Tight security in Lebanon ahead of election

Anticipation builds as dignitaries from both Western and Arab countries arrive in Beirut for long-delayed presidential election.

Michel Suleiman 224.88 (photo credit: AP)
Michel Suleiman 224.88
(photo credit: AP)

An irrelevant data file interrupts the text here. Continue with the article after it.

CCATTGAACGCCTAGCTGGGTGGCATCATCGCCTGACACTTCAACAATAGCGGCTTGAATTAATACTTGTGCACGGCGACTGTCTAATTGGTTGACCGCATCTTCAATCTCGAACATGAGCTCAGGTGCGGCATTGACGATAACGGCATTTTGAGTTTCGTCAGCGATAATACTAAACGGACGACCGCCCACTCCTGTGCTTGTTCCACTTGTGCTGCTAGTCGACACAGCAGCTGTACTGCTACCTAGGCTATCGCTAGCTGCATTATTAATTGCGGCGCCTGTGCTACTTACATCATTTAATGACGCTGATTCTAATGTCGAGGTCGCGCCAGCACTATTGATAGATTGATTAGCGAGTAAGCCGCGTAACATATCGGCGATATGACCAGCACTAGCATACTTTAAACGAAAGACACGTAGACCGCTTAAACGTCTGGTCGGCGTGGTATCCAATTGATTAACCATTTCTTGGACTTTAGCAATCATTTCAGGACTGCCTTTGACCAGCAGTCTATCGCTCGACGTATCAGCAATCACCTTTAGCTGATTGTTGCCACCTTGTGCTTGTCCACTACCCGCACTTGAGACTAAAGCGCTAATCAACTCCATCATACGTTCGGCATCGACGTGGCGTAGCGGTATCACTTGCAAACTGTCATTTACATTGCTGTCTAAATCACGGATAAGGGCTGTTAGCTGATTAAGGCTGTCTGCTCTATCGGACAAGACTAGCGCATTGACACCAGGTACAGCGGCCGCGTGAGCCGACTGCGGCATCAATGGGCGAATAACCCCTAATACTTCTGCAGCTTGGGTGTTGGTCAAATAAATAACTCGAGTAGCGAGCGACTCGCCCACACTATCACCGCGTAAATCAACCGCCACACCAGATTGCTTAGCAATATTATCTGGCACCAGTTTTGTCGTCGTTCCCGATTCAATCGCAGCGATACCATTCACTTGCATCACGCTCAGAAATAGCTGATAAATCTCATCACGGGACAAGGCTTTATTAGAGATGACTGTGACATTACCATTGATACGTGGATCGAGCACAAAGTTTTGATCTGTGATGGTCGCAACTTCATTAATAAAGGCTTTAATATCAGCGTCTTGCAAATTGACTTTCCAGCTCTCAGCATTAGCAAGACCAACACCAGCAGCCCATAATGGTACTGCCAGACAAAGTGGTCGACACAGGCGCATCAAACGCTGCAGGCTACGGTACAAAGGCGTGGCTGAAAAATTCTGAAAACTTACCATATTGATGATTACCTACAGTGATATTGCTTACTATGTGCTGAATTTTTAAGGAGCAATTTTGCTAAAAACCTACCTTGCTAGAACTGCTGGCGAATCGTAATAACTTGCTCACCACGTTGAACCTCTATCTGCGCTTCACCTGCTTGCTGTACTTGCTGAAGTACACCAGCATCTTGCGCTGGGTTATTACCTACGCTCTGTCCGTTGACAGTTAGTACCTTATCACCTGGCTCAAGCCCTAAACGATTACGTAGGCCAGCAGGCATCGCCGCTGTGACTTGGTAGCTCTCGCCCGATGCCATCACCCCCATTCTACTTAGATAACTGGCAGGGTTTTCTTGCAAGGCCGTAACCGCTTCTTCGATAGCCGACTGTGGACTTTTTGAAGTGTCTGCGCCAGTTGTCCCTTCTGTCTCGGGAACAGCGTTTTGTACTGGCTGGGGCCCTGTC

Lebanese flags and pictures of army chief Michel Suleiman adorn Beirut's streets Sunday as parliament prepares to elect the consensus candidate as president - a key step toward reconciling Lebanese factions after a long political crisis that has brought the country to the brink of all-out civil war. Hundreds of policemen and army troops sealed off the capital's downtown area where lawmakers are scheduled to meet at 5 p.m. to vote for the compromise choice of both the majority and opposition. Foreign dignitaries including Arab and European foreign ministers are expected to attend the session. The vote has been postponed 19 times since November, when President Emile Lahoud stepped down without a successor. It comes after a deal brokered by Qatar after five days of talks there between Lebanon's Western-backed government and the Hizbullah-led opposition. Attendance will include representatives from both sides of the Middle East's Sunni-Shi'ite divide: the foreign ministers of Syria and Iran, which support the Hizbullah-led opposition, and Saudi Arabia, a strong backer of Lebanon's government. Other dignitaries expected to attend Sunday's session are the emir of Qatar, French Foreign Minister Bernard Kouchner and EU Foreign Policy Chief Javier Solana. A US delegation of six congressmen, three of them of Lebanese descent, was also among arrivals. Iranian Foreign Minister Manochehr Mottaki told reporters at Beirut airport he was carrying with him a "sea of support" for Lebanon. Kouchner, in a veiled comment aimed at Hizbullah, said he had hoped the solution would come in a more "democratic" way. "But this is Lebanon," he added. Kouchner had for months tried to mediate between feuding Lebanese politicians to no avail. On the eve of the election, there was anticipation and much excitement across Lebanon. The Lebanese flag - red and white with a cedar tree in its middle - adorned almost every street and wall in parts of the country. Slogans welcoming the president-to-be, along with his pictures, stretched across highways leading to the capital. The Arab-mediated Doha agreement reached Wednesday ended a standoff that had paralyzed Lebanon's government before boiling over into the worst violence since the 1975-1990 civil war, leaving at least 67 people dead and at least 200 wounded. Suleiman's candidacy is unopposed, a compromise after the majority and the opposition withdrew their candidates. Still, some have objected to the way it has all come about. Lebanon's constitution bans serving top government officials, including army commanders, from becoming president. Parliament should have to amend the constitution but experts are saying this time around is an exception because the president's post is vacant. The army general bid farewell to fellow officers Saturday, and was expected to take off his uniform in a symbolic break with the military just after he is elected president. The Qatar deal was a major victory for the Iranian-backed Hizbullah and its allies, who got their long-standing demand for veto power over all government decisions. But most Lebanese just seem happy that the shadow of war has been lifted, at least for now. Over the past two days, life has returned to Beirut's upscale downtown district - a symbol of the city's rebirth after it was devastated and rebuilt after the 15-year civil war. The area had turned into a virtual ghost town by a Hizbullah-led sit-in for the past 17 months. Already it appears that the economy, battered by violence and uncertainty, is on the upswing. The stock market is up and, according to tourism officials, 750,000 Lebanese expatriates have booked summer vacations in Lebanon. "Hundreds of Arab and foreign investors are preparing to return with their money to Lebanon after they were searching for a secure place," Prime Minister Fuad Saniora said in a statement after chairing his Cabinet's last meeting Friday night. Suleiman's election Sunday is expected to fuel momentum toward stability, and he has pledged to strengthen "reconciliation and understanding" among rival factions. "Lebanon is a country that deserves much from us. The Lebanese are a people who enjoy life. They have always proved that they are stronger than crises and pitfalls to which they have been subjected and for which they have paid blood, tears and sacrifices," An-Nahar newspaper quoted Suleiman as saying Saturday. "We have a big challenge ahead of us," he said.